I had been thinking of a Marx quote right up until I found it in the pages of Social Poetics: “Then begins an era of social revolution,” which is no doubt the idea at the heart of Nowak’s work, both here and the creative work he has published in the last twenty years. Nowak walks his reader through, essentially, a method by which to bring about that social revolution through the field of poetry as it reaches out into the world surrounding it. I am reminded too of a video that Nowak has played for his audiences—that of a Ford factory worker who had been laid off due to the various mechanisms of post-Fordist capitalism. He is an older man, and he is talking about the community that emerged around the workplace, around the factory. A community emerged despite constant forces acting against the notion of organization created in the competitive workplace. He is sobbing, thinking of the people he will miss seeing daily. He is, fortunately, able to write about the experiences, thanks to Nowak’s workshop designed specifically for these workers who have been displaced, who have been cut off from one another for the sake of Ford’s stock. In a way, Nowak’s workshop for those former employees, for domestic workers in New York City, for people across the world now, has shown how we as individuals are not defined in relation to the place where we work, but in relation to one another.
This is nowhere more urgent than in the final chapter, which discusses the poems of those working in China’s various “factories, mines, and other workplaces” which shed a “harsh, realistic light” on the conditions of these employees. Poetry here is the mechanism of social relation, the tool through which workers communicate to one another (and beyond) their individual experiences as they are faced daily with the “grueling, barbarous mode of twenty-first century capitalism.” To further underscore this point on social relation, Nowak brought the poems of these workers into who own PEN Workshops in SoHo, using them as prompts for the workshop attendees. Here, Nowak demonstrates a simple method of creating through building, not of bridging through capital and commodity acquisition, but rather through empathetic understanding of the lives and experiences of others. “What emerges in the practices of social poetics,” Nowak writes, “are not only important new literary works, but also a new class, a new culture, new relationships, and new solidarities.” The idea that poem writing and workshopping can be at the heart of this emergence out to be inspirational, even to the most jaded among us.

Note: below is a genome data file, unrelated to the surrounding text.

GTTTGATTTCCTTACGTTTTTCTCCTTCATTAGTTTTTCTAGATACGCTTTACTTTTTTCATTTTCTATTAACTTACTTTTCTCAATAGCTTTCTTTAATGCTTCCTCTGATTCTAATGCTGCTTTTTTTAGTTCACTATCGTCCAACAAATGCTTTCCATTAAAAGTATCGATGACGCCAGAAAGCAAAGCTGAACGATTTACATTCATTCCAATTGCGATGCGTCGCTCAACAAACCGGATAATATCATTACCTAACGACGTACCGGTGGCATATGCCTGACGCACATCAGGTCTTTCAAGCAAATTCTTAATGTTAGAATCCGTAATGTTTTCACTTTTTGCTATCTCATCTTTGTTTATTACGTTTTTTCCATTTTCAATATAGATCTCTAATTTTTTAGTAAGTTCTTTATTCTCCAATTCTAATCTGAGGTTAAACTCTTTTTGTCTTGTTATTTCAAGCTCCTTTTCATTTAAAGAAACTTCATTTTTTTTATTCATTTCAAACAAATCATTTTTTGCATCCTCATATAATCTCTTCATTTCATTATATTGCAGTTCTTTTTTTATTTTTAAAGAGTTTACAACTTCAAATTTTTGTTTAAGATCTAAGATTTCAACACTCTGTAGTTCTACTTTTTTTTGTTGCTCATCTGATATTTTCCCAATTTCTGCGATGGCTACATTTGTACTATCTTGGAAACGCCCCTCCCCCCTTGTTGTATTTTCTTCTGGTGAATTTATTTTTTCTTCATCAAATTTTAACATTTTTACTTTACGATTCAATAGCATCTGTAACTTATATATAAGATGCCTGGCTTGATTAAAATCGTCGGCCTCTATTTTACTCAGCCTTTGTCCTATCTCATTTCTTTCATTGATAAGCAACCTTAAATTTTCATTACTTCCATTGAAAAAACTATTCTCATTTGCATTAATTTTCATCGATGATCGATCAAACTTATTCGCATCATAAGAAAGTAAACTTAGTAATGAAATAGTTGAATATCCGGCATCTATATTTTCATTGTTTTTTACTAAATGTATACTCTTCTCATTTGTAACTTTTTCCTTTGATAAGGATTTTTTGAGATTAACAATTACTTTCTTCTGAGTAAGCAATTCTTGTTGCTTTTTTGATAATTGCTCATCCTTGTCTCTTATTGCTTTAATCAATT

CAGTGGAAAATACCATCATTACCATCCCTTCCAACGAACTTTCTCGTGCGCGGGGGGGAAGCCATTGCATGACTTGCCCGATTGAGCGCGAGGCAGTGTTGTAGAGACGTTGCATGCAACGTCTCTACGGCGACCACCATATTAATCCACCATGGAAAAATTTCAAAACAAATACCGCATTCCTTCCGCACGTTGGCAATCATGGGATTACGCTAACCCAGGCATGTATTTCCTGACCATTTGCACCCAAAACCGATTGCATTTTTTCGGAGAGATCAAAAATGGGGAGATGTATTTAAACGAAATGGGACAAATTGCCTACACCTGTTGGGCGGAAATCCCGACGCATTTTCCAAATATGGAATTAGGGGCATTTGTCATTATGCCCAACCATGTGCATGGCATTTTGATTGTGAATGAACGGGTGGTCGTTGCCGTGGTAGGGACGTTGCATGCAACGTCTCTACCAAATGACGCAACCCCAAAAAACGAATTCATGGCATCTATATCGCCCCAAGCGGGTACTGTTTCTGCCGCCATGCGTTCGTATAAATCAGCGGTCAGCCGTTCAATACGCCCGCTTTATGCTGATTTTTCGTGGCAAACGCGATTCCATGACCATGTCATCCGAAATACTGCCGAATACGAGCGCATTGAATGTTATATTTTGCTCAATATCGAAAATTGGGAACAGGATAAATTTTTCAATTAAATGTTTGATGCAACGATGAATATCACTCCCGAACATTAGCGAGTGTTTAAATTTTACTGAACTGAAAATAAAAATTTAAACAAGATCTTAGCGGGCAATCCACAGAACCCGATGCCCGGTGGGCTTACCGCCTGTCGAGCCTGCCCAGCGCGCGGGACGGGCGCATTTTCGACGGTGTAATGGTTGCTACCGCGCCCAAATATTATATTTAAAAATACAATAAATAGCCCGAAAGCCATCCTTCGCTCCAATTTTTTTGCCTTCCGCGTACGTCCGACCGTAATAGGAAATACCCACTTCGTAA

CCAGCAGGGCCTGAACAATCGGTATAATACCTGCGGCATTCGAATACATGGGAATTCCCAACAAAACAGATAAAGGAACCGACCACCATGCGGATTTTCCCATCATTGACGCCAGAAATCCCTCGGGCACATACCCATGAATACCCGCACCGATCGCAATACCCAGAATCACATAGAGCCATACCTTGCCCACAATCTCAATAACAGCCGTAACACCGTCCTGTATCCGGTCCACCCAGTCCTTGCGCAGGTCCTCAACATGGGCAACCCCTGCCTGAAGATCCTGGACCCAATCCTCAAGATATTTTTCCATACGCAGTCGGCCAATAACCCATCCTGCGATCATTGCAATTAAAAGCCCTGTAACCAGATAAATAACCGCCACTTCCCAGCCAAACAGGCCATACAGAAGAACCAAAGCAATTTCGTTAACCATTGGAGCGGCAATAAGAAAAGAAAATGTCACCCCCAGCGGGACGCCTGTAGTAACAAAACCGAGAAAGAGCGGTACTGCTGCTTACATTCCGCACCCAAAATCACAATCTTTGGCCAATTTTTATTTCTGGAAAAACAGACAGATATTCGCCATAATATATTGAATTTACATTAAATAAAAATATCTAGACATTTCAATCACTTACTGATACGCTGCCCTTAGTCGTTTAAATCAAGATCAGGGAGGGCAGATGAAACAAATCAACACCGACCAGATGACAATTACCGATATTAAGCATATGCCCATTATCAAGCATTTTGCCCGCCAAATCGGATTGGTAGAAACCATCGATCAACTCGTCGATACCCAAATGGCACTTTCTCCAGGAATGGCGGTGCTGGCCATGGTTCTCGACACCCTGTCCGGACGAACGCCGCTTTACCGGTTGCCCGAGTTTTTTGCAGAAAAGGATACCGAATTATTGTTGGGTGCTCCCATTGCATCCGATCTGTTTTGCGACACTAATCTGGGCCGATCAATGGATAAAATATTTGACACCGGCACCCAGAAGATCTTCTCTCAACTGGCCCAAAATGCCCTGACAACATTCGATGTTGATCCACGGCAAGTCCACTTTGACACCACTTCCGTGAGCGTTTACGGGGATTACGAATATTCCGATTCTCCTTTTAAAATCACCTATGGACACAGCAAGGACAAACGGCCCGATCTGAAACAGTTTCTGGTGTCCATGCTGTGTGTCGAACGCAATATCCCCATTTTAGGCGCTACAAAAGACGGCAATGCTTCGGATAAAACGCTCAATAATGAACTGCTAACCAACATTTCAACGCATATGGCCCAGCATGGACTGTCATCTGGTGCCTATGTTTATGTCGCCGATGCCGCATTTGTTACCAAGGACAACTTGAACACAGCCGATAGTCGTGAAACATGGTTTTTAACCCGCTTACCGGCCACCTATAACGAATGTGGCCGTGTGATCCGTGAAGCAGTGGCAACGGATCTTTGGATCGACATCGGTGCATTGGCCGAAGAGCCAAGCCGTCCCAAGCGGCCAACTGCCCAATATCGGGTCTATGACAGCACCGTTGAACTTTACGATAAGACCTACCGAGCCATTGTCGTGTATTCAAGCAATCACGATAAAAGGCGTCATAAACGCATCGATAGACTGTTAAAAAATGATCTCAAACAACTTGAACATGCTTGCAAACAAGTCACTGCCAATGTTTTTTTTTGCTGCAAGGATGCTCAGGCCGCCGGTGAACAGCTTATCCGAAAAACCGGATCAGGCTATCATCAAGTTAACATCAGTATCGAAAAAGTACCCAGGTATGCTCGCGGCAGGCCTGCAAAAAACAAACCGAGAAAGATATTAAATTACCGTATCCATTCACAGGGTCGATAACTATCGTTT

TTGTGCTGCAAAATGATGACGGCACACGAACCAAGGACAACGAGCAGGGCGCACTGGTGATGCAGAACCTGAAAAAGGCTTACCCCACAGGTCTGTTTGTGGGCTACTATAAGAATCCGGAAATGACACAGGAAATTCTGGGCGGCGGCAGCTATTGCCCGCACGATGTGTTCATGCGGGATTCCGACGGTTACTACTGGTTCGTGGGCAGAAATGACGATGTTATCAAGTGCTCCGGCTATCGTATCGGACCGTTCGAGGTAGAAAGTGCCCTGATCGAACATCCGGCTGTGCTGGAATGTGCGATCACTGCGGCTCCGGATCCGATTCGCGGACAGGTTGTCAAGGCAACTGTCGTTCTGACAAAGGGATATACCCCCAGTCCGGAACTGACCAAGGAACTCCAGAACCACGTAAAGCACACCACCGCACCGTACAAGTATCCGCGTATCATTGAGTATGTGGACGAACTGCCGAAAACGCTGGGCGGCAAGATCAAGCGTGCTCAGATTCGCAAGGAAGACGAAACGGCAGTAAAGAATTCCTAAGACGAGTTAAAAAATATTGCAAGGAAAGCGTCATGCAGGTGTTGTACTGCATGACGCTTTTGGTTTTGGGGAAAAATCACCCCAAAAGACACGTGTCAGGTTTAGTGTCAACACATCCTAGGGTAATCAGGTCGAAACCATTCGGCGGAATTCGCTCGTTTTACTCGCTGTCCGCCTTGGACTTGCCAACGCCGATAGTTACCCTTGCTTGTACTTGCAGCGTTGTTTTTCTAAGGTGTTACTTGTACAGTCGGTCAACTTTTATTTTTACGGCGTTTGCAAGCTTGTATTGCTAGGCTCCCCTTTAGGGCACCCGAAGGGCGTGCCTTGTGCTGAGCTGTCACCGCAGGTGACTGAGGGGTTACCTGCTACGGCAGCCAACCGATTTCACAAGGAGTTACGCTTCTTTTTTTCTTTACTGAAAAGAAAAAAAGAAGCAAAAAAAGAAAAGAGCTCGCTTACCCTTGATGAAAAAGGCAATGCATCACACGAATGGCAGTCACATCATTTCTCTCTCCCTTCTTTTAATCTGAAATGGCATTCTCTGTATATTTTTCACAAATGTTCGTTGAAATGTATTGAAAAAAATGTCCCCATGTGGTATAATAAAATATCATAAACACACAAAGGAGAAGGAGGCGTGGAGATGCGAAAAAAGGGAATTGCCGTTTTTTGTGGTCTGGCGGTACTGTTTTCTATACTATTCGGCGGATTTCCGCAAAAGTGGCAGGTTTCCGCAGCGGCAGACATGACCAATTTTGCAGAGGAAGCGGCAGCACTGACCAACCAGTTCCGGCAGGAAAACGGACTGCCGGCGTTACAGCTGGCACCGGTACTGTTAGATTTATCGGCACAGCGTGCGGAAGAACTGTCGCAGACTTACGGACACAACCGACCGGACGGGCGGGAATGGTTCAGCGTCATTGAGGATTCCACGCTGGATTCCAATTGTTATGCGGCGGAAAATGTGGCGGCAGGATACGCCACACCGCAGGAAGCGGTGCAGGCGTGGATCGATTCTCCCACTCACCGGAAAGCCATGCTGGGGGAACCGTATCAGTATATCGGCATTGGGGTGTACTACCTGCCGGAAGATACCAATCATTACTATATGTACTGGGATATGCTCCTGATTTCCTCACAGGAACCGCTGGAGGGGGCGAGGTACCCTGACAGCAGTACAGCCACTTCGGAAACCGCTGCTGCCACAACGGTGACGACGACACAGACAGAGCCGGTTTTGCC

Ultimately, Nowak’s own experience is part of what is charming here. That is not to suggest that this text is terribly autobiographical, but that Nowak has consistently engaged in the struggles of workers, and it is through his own actions that we observe the necessities of a social poetics in the present stage of post-Fordist capitalism. This is not a detached theoretical text calling for workers to unite and overthrow a system that only works for a few but instead, Social Poetics is Nowak’s journey through these positions, through labor movements and, in the end, an offering of where the field of poetry ought to turn—back to the community of the disenfranchised and erased. The stories he shares of others' lives and creative work through these pages are exemplary in the way they model what other poets—or just other humans—could be doing for one another. When we engage in the inner and outer struggles of our fellow humans, there’s an opportunity to move beyond seeing one another as commodities, defined by our labor and production. By giving one another a space to create, participating in the creation, and finding our own challenges given voice, there comes a chance at new emancipation.
by Mark Nowak
Coffee House Press, March 2020
$18.95 paperback; ISBN: 978-1-56689-567-5